Saturday, June 16, 2012

The Cruel Fate of the Rails


The case of Charles Yaeger, a Swiss born public charge at Eloise, seemed unlike so many of the other destitute souls at the institution in that he felt his burden to society.

Long suffering the ill-affects of poverty and asthma he spent a decade at the asylum. He oft commiserated with his fellow countryman Sigmund Fayes about his condition and carefully charted the course for his demise.

After preparing a suicide note to his brother which excused him from an unnecessary burial, he bid his friend Fayes so long, walked from the institution and threw himself in front of a locomotive thus ending his travails.

*     *     *

1908, like most years that Eloise was in service, wasn't a good year for public charges and moving vehicle relations.

While Charles Yaeger's fate was sealed of his own volition in late March of that year, Peter Denault, a several term Eloise alumni, claimed that his November encounter with a street car was due to an epileptic event and not a desire for death as onlookers had spoken to witnessing a suicide attempt whereby the man flung himself in front of the car.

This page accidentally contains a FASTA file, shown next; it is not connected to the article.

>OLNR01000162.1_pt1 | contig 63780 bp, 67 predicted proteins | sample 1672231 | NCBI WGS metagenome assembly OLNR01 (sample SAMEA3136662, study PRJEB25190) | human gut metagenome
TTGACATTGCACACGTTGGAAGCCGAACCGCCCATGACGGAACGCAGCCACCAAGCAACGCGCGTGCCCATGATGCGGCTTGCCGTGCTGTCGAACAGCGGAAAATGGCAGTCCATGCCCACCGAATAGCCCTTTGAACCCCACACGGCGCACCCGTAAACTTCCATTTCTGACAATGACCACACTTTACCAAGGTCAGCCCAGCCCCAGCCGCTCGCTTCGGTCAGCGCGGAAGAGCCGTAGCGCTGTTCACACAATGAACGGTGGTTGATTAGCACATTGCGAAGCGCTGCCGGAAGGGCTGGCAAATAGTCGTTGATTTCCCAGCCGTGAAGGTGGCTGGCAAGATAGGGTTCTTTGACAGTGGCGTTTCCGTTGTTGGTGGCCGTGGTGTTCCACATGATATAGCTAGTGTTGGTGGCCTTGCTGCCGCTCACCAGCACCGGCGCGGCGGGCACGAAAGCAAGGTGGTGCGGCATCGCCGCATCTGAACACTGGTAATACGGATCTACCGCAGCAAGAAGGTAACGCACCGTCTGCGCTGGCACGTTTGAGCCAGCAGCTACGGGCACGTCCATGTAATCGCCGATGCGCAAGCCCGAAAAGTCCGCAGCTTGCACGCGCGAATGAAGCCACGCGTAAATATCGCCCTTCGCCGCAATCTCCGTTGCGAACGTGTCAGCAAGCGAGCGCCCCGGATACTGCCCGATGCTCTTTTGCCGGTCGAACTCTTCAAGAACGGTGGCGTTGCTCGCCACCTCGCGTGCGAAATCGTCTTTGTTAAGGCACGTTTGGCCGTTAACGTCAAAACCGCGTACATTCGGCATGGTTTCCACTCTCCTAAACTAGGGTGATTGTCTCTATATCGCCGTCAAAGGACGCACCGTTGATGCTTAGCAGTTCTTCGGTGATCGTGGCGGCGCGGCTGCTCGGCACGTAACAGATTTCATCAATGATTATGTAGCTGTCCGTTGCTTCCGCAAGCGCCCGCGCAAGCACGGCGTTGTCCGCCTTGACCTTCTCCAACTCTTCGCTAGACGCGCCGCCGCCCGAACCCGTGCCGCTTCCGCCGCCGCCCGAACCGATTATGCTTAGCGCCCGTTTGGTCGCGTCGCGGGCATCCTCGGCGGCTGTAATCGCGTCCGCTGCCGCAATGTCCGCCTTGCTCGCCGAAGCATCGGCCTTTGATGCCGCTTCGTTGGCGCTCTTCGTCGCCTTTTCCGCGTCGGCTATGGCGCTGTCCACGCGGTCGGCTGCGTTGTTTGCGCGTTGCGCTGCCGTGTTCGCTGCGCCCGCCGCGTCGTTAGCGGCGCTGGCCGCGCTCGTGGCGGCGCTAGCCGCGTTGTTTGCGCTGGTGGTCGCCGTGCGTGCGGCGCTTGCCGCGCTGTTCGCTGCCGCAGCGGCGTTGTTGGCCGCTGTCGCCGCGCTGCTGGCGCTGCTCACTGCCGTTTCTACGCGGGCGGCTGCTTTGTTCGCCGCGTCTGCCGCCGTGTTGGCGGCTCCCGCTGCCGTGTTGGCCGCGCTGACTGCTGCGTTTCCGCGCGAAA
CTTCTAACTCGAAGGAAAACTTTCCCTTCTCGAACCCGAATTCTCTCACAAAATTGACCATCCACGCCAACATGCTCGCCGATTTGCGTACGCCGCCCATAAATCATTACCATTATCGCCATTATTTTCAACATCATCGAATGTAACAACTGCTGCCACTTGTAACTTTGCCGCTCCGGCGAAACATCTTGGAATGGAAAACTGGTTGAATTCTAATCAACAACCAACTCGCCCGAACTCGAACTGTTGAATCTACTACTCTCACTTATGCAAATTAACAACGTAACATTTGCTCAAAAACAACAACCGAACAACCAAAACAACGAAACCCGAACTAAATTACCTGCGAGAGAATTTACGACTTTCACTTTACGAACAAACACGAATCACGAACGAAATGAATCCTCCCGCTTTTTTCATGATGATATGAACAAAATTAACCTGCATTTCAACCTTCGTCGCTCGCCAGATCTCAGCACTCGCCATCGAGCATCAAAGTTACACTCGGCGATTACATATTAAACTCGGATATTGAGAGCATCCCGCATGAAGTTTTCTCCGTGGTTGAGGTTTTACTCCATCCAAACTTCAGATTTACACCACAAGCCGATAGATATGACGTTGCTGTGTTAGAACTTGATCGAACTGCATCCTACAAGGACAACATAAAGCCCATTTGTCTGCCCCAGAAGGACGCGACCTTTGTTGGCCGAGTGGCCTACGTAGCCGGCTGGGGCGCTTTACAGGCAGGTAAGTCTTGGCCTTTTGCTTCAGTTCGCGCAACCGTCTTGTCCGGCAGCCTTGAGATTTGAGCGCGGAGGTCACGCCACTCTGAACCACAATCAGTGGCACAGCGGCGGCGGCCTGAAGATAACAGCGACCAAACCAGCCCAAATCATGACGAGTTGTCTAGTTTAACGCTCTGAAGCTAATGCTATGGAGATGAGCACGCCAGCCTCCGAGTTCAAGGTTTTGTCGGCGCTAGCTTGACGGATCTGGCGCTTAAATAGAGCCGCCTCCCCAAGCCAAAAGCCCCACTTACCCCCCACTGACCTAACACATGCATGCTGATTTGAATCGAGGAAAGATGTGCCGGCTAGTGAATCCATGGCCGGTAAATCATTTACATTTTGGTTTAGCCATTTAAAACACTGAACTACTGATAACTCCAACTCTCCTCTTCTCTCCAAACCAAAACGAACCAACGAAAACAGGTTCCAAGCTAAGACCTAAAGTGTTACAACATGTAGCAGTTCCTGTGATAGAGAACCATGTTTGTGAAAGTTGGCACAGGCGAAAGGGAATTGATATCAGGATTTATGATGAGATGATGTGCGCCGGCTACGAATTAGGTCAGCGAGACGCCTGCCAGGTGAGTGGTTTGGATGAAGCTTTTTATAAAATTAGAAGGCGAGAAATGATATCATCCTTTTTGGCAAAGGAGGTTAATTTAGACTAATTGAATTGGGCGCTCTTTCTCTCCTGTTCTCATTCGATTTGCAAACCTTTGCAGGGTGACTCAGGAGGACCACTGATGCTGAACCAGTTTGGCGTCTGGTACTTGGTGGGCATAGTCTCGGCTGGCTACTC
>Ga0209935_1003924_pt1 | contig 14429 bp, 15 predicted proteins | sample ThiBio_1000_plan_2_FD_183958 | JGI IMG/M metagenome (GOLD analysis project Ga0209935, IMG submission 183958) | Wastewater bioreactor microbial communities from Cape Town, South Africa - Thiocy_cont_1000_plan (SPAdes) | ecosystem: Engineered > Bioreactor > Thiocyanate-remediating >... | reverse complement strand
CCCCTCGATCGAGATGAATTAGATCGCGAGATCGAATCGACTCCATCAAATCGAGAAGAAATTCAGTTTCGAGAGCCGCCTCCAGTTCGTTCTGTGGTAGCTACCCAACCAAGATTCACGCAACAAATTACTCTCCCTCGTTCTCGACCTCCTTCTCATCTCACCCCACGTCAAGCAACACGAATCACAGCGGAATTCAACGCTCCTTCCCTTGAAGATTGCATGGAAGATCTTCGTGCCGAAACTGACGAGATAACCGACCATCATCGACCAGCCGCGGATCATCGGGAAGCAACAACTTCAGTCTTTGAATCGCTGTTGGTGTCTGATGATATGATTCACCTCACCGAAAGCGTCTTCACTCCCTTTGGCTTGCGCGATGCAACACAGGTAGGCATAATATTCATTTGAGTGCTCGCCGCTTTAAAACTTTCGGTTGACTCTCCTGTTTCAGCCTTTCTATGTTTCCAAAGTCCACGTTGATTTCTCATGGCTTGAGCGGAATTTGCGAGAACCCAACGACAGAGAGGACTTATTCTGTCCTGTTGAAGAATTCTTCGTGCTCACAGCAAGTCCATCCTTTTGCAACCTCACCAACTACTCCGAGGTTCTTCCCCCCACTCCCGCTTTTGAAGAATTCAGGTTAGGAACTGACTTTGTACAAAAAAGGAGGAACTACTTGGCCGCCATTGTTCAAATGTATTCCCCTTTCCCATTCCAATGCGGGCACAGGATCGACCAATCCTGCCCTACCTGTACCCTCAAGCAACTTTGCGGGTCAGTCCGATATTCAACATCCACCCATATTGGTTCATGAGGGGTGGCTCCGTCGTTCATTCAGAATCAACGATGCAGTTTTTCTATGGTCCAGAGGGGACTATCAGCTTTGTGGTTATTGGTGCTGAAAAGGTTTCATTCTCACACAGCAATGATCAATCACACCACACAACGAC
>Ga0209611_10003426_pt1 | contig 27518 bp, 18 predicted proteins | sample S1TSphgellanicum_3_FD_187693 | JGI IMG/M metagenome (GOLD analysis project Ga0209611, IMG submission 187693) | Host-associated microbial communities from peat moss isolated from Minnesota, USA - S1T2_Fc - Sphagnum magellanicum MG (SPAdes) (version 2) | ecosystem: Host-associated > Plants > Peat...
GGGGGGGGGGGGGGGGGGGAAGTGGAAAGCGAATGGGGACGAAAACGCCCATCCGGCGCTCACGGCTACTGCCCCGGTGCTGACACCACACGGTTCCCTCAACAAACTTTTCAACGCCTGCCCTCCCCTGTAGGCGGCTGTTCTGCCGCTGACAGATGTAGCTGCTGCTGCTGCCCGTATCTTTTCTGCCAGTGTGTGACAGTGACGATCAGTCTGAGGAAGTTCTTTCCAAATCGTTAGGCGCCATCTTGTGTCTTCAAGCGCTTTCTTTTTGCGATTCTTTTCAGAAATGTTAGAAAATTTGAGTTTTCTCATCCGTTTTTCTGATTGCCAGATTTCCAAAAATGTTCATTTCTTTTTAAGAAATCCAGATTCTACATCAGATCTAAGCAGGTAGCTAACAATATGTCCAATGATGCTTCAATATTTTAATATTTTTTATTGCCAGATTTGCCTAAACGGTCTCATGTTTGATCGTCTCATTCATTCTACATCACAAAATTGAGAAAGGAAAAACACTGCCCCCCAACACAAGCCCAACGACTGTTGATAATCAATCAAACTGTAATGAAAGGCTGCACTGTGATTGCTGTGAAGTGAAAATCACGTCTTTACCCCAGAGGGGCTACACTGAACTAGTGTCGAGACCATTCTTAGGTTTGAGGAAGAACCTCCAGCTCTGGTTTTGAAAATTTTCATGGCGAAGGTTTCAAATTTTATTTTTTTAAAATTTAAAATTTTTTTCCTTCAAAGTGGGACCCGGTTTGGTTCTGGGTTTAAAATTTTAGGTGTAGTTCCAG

Regardless of intent the motorman spared Denault's life by jamming on the brakes and almost instantaneously halting the car in its tracks. Though dragged 10 feet by the car the victim suffered only bad scratches to his face.

*     *     *

Christmas in the year 1900 should have been a joyous time for John O'Keefe, seven years a public charge at Eloise, since he had a holiday furlough from the asylum but it was not to be as he was struck by a train as he tried to board it, killing him almost instantly.

It's unclear how these facts were arrived at before an inquest had taken place and despite the fact that attendants found the man nearly a half day after the suspected accident but there you have it.

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